Neurological

Investigation of the Relationship Between Migraines and Main Depressive Dysfunction

Patients with migraine headache are at greater risk of major depression (MDD), and a recent review published in Cureus suggests that the strong relationship between the disorders can be explained by a robust molecular genetic background

Migraine headache and MDD are common debilitating disorders that can have a significant impact on patients’ quality of life.2 Studies have shown that MDD is associated with poor academic performance, decreased productivity, and decreased appetite and sleep

important links

In a prospective study examining the relationship between migraines and depression, Tietjen and colleagues reported that the prevalence rate of MDD was 29 percent in women with chronic headaches. The risk of MDD was 25 times higher in patients with chronic headache, very severe headache-related disabilities, and high severity of somatic symptoms compared to patients without these conditions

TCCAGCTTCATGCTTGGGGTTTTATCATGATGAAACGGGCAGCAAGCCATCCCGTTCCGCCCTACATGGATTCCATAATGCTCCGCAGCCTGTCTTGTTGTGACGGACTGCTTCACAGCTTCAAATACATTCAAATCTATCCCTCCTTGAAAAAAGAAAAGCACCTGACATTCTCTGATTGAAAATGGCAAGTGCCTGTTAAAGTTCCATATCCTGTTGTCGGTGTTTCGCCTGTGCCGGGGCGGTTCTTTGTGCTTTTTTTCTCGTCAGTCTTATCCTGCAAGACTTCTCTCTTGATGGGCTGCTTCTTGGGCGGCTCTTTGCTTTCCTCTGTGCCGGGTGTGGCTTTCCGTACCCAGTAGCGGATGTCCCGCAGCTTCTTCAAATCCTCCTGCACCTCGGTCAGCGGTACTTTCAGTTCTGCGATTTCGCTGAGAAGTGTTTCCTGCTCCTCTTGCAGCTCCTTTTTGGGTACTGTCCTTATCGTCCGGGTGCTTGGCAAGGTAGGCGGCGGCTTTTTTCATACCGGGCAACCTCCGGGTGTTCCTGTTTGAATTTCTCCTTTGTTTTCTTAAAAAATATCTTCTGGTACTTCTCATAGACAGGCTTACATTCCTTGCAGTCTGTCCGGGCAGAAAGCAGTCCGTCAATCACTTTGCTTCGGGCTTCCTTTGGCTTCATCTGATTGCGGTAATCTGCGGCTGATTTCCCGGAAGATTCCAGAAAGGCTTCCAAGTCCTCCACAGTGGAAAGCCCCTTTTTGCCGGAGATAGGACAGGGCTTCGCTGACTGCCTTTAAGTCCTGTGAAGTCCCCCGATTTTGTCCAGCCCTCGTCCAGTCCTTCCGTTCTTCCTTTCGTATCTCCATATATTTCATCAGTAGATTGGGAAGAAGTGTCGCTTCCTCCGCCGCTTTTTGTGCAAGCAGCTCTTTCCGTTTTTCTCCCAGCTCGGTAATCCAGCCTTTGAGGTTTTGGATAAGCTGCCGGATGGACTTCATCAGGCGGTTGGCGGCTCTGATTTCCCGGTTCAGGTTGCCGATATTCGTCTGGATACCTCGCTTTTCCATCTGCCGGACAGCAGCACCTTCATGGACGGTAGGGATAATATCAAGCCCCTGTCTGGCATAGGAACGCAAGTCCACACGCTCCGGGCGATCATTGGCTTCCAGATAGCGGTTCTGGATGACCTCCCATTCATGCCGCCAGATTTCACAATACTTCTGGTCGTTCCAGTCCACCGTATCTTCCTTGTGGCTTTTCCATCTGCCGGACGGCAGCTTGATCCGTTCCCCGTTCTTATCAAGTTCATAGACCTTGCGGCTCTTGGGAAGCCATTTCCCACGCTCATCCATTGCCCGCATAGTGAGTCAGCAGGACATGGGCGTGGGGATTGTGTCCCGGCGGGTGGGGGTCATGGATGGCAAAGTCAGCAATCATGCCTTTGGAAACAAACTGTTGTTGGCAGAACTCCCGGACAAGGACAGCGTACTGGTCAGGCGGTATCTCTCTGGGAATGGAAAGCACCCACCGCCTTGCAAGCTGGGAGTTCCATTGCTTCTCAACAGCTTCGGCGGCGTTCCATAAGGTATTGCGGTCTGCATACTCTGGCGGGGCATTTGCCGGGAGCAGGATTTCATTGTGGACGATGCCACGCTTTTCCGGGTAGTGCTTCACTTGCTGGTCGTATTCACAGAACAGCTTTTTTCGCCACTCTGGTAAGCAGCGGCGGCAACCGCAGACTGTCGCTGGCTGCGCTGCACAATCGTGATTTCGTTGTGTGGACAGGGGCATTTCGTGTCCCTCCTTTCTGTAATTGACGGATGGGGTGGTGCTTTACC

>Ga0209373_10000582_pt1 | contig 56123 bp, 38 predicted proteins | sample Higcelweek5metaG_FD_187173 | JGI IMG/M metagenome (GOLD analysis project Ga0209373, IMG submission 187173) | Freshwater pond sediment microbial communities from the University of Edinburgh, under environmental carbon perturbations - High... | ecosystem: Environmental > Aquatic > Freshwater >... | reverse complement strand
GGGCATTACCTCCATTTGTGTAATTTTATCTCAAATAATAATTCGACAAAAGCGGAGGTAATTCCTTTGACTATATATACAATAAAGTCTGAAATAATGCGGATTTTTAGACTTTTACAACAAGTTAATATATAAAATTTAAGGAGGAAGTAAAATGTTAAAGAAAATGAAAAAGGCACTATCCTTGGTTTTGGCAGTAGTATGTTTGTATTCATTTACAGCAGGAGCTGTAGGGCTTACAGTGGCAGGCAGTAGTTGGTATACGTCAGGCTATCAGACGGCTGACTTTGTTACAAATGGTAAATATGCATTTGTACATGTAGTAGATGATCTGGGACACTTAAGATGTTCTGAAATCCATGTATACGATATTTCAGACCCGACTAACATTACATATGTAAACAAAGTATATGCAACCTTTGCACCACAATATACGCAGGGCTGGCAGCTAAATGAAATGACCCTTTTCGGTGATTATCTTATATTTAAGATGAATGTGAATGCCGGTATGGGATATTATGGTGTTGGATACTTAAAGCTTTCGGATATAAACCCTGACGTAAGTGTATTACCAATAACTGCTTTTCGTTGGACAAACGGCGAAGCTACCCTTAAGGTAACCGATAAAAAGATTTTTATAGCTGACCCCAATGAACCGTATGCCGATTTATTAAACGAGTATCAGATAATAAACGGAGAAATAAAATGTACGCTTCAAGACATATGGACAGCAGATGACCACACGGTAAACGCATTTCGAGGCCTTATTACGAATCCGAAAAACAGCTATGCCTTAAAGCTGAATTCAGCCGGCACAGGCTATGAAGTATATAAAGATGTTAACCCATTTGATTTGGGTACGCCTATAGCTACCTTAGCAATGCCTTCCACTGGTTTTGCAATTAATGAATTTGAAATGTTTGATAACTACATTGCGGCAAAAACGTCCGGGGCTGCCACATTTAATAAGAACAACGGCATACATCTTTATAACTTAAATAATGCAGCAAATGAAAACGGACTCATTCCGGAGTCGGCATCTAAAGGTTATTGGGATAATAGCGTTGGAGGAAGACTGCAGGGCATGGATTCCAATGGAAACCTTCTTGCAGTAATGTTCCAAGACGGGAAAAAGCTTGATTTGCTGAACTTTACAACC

Amiri and colleagues conducted a literature search and meta-analysis with 16 suitable articles. They reported that migraine headaches can nearly double the risk of depression.4 On the other hand, depression was significantly associated with an increased risk of chronic migraines

Genes or environment?

Some data suggest that migraine pathophysiology includes hereditary and environmental components. A family history of migraines is very common in patients with migraines, and studies of migraines and MDD have shown moderate heritability with an estimated heritability of 30 to 50 percent between the two disorders.

Several previous studies, including double and family studies, have reported that both migraine and depression have a strong genetic basis and that both diseases share molecular pathways that control the serotonergic and glutaminergic neurotransmitter systems

Several markers of inflammation, including interleukin-1 beta, interleukin-6, tumor necrosis factor alpha, and highly sensitive C-reactive protein, have been found to be elevated in patients with depression, 1,7

A comprehensive analysis to determine the genetic overlap between MDD and migraine and to identify common genetic factors between the two conditions at the molecular level has shown significant overlap at both the polymorphism of individual genes and at the gene level. Genome-wide association studies identified 3 single nucleotide polymorphisms (rs146377178, rs672931, and rs11858956) associated with migraine and MDD; Gene-based association analyzes revealed 2 genome-wide significant genes, including ankyrin repeat and death domain with 1A (ANKDD1B) and potassium channel, subfamily K, member 5 (KCNK5) .8

Serotonin and other factors